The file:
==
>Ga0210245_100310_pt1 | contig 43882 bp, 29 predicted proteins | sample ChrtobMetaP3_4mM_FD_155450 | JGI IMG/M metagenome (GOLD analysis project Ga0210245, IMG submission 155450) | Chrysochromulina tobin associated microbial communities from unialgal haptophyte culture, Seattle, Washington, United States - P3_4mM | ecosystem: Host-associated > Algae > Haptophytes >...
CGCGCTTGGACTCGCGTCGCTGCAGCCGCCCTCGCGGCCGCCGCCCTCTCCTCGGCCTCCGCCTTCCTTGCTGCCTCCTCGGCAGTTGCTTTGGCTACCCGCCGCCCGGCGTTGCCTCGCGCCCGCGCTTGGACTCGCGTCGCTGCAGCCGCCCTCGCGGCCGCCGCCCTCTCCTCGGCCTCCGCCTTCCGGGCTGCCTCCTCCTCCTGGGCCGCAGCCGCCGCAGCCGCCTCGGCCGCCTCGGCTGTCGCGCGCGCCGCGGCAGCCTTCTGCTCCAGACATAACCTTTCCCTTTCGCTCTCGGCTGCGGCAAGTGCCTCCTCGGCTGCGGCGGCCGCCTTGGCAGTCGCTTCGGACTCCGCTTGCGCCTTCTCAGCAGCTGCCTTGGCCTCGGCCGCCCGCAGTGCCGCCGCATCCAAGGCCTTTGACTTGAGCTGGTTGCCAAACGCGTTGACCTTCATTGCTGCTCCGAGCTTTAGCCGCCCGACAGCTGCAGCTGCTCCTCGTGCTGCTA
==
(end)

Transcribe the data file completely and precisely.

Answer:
>Ga0210245_100310_pt1 | contig 43882 bp, 29 predicted proteins | sample ChrtobMetaP3_4mM_FD_155450 | JGI IMG/M metagenome (GOLD analysis project Ga0210245, IMG submission 155450) | Chrysochromulina tobin associated microbial communities from unialgal haptophyte culture, Seattle, Washington, United States - P3_4mM | ecosystem: Host-associated > Algae > Haptophytes >...
CGCGCTTGGACTCGCGTCGCTGCAGCCGCCCTCGCGGCCGCCGCCCTCTCCTCGGCCTCCGCCTTCCTTGCTGCCTCCTCGGCAGTTGCTTTGGCTACCCGCCGCCCGGCGTTGCCTCGCGCCCGCGCTTGGACTCGCGTCGCTGCAGCCGCCCTCGCGGCCGCCGCCCTCTCCTCGGCCTCCGCCTTCCGGGCTGCCTCCTCCTCCTGGGCCGCAGCCGCCGCAGCCGCCTCGGCCGCCTCGGCTGTCGCGCGCGCCGCGGCAGCCTTCTGCTCCAGACATAACCTTTCCCTTTCGCTCTCGGCTGCGGCAAGTGCCTCCTCGGCTGCGGCGGCCGCCTTGGCAGTCGCTTCGGACTCCGCTTGCGCCTTCTCAGCAGCTGCCTTGGCCTCGGCCGCCCGCAGTGCCGCCGCATCCAAGGCCTTTGACTTGAGCTGGTTGCCAAACGCGTTGACCTTCATTGCTGCTCCGAGCTTTAGCCGCCCGACAGCTGCAGCTGCTCCTCGTGCTGCTA